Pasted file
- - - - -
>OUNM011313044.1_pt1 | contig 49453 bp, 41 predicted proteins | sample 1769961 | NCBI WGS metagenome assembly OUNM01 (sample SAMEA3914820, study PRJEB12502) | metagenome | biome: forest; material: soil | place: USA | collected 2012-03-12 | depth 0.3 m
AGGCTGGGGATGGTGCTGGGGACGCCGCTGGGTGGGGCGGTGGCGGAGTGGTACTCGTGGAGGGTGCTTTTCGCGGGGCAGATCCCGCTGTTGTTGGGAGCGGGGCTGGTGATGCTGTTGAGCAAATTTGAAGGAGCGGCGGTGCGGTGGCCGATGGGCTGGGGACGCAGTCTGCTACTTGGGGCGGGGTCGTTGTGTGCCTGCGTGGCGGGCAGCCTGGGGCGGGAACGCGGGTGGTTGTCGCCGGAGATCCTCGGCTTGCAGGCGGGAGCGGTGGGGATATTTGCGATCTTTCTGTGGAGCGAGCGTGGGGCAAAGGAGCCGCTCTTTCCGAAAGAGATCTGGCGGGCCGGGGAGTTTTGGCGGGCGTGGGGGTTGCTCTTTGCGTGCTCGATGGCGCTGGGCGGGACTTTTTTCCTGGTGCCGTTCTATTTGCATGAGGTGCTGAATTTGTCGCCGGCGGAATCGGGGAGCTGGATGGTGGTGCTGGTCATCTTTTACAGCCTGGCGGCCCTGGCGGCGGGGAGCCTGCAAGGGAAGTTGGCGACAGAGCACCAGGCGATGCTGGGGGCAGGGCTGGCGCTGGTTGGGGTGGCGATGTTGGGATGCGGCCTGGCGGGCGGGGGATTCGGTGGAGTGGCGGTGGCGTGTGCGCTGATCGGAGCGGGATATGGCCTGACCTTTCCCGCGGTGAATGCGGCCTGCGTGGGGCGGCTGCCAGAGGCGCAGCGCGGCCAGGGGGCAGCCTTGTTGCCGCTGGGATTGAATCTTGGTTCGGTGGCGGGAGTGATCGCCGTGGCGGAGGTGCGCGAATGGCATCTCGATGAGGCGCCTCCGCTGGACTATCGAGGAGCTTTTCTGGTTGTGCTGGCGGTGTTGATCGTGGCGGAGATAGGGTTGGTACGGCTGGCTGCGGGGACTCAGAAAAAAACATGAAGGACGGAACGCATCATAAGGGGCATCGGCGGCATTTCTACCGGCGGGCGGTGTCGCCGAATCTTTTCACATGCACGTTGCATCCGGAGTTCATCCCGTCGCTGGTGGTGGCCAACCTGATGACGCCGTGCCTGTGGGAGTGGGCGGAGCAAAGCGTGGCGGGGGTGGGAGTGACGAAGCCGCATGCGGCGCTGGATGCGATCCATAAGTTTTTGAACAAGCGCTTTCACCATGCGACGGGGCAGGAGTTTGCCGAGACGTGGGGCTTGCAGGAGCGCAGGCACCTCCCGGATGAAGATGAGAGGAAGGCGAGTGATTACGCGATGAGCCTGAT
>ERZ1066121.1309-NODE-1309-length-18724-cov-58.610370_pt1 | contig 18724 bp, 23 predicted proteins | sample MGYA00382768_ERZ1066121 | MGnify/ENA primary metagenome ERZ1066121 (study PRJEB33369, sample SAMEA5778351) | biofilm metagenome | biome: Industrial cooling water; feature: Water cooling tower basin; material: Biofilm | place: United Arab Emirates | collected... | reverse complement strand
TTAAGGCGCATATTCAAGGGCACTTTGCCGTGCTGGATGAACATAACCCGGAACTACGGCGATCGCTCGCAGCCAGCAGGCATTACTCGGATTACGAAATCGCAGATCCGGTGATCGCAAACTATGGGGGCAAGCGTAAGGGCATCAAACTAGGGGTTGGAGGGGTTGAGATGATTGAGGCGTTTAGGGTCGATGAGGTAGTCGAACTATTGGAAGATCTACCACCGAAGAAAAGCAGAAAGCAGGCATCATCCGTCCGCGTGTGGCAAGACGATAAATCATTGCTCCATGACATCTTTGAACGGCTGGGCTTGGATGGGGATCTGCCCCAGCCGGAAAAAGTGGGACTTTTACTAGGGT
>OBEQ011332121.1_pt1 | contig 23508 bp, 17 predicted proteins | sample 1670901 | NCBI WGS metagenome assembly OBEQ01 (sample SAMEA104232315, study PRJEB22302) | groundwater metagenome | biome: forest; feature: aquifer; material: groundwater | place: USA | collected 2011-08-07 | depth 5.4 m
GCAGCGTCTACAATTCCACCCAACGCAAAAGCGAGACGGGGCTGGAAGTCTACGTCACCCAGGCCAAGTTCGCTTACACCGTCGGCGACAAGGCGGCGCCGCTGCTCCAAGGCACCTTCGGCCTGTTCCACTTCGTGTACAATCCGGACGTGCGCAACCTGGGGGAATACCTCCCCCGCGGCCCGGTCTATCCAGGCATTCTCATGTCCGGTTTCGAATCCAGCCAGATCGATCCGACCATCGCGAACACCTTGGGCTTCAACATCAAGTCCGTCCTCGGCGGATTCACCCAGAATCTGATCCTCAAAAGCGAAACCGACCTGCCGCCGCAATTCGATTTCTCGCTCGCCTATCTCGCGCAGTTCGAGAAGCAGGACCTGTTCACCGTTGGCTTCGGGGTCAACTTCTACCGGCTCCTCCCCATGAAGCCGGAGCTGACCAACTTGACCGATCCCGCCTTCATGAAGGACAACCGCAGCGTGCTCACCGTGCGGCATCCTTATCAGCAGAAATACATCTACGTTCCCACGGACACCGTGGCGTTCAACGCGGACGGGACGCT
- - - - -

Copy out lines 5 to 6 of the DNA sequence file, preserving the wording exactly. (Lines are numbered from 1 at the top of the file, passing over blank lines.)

>OBEQ011332121.1_pt1 | contig 23508 bp, 17 predicted proteins | sample 1670901 | NCBI WGS metagenome assembly OBEQ01 (sample SAMEA104232315, study PRJEB22302) | groundwater metagenome | biome: forest; feature: aquifer; material: groundwater | place: USA | collected 2011-08-07 | depth 5.4 m
GCAGCGTCTACAATTCCACCCAACGCAAAAGCGAGACGGGGCTGGAAGTCTACGTCACCCAGGCCAAGTTCGCTTACACCGTCGGCGACAAGGCGGCGCCGCTGCTCCAAGGCACCTTCGGCCTGTTCCACTTCGTGTACAATCCGGACGTGCGCAACCTGGGGGAATACCTCCCCCGCGGCCCGGTCTATCCAGGCATTCTCATGTCCGGTTTCGAATCCAGCCAGATCGATCCGACCATCGCGAACACCTTGGGCTTCAACATCAAGTCCGTCCTCGGCGGATTCACCCAGAATCTGATCCTCAAAAGCGAAACCGACCTGCCGCCGCAATTCGATTTCTCGCTCGCCTATCTCGCGCAGTTCGAGAAGCAGGACCTGTTCACCGTTGGCTTCGGGGTCAACTTCTACCGGCTCCTCCCCATGAAGCCGGAGCTGACCAACTTGACCGATCCCGCCTTCATGAAGGACAACCGCAGCGTGCTCACCGTGCGGCATCCTTATCAGCAGAAATACATCTACGTTCCCACGGACACCGTGGCGTTCAACGCGGACGGGACGCT